If by “support,” one means hoping for the continued safety of the President, then by all means, call me a “supporter.” But if to support him, I am required to pretend that policies he enacts will be good for my country when I believe with every molecule of my existence they will not, I am no supporter.

Call it being part of the “loyal opposition,” if you like.

Assuming I am not speaking of the President’s personal life – which I am not – where else but in what the Chief Executive actually does while in office would I rightly be able to offer my support, or lack of it? What else but a policy decision or action on the part of the President warrants either my backing or disapproval? Indeed, it is a given that I only wish the best for his children and the success of his marriage (unlike Bush-bashers who regularly wished for the worst to befall Bush), but that is irrelevant to the question of supporting him. I have no vested interest in his personal life. All Americans, however, are potentially affected by what he does in his capacity as President.

In short, I do not support policies I believe will be harmful or antithetical to the success and well-being of this nation. Thus, I do not support a President that pushes for those policies.

It is perfectly all right, in my estimation, to weigh all of a President’s decisions, no matter who it is, and decide on balance if you support him or not.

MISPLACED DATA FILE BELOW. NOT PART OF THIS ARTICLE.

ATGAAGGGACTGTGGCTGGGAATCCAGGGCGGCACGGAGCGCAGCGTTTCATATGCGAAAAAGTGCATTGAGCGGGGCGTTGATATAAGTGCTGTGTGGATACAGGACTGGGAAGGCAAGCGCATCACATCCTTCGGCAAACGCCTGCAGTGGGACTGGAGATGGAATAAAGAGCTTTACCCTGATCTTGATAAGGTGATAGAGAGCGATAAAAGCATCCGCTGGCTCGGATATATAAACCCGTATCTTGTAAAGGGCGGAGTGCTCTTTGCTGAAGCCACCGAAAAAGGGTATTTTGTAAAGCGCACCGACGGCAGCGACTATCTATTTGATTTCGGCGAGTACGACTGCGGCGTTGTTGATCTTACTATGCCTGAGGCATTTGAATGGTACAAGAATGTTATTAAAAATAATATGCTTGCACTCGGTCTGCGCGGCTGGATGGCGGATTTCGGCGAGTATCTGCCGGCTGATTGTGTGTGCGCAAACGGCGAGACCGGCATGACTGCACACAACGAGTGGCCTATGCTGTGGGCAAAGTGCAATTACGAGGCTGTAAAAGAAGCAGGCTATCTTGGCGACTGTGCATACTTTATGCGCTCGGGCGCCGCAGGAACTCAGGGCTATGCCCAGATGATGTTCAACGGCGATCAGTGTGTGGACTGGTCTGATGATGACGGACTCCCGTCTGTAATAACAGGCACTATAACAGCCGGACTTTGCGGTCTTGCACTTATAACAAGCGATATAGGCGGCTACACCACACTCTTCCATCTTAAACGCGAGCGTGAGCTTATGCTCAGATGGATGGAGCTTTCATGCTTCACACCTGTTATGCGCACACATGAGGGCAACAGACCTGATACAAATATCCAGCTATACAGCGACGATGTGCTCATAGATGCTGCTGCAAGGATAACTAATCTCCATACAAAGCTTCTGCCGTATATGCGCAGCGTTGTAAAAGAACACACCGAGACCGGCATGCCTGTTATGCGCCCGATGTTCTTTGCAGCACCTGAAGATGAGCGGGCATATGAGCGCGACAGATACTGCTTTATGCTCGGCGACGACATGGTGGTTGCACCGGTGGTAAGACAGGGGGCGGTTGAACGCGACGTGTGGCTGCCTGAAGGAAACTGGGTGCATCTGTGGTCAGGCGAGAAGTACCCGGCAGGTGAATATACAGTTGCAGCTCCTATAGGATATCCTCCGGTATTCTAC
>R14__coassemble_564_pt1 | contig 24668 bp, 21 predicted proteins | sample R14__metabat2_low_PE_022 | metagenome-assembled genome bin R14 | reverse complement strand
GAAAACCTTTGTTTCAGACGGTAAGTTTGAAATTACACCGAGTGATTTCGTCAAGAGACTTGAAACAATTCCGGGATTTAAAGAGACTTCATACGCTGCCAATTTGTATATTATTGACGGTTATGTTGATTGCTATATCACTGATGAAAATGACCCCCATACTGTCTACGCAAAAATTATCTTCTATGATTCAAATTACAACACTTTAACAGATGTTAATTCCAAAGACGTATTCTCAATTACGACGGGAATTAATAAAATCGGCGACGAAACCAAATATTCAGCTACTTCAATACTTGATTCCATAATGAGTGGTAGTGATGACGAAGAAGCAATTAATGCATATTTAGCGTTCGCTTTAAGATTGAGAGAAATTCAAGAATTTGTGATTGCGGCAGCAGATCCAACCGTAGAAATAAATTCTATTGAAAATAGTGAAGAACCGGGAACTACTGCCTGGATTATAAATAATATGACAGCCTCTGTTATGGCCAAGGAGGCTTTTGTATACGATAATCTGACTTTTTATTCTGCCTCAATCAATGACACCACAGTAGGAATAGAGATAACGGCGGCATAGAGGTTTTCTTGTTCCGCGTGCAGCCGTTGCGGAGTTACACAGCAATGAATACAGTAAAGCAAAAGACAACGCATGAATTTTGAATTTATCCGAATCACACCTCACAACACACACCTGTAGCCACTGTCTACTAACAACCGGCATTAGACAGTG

“I was generally a supporter of George W. Bush, but his willingness to go along with the “bailout” bugged me. I didn’t support that.”

Which brings me to the hackneyed and hollow claim that it is possible to support the troops while not supporting the war.

How exactly?

US armed forcesThe men and women of the United States Armed Forces have volunteered to serve. Their purpose is to win. Certainly, it shouldn’t be problematic for even the most sniveling anti-war types to grasp the idea that given the choice between winning and losing – which, incidentally, in the real world are the only choices – winning is always better than losing.

Yet, ask any peacenik if he or she wants the United States to win in the battle against Islamo-fascists. You’ll be peppered with typical campus-cackle about how we shouldn’t have even been in Iraq in the first place, blah, blah, blah … which is as useful and constructive as applying scotch tape to a compound fracture.

Ultimately, the answer will be “no,” for a whole host of incomprehensible, Zinn-inspired, university-friendly rationales.

The bottom line is … to be in favor of American losses cannot be, by any measure, considered supportive.

Yet, this is precisely what the anti-war screechers advocate. They don’t support the troops because they don’t support victory over the enemy. They support surrender. How in the name of all that is holy is that supportive of those who have volunteered to defend the country?

Is it at all relevant what the troops themselves want?

Or doesn’t that part of it matter?

The troops are defined by what they do. Their courage and values compel them to selflessly serve in harm’s way. To not wish for their success on the battlefield is to not support them. Period.

Liberals need to have the “courage” to admit that.

Wishing they were not there supports the pacifist, not the soldier.

Incidentally, thus far, I do not support the President of the United States.

There, I said it.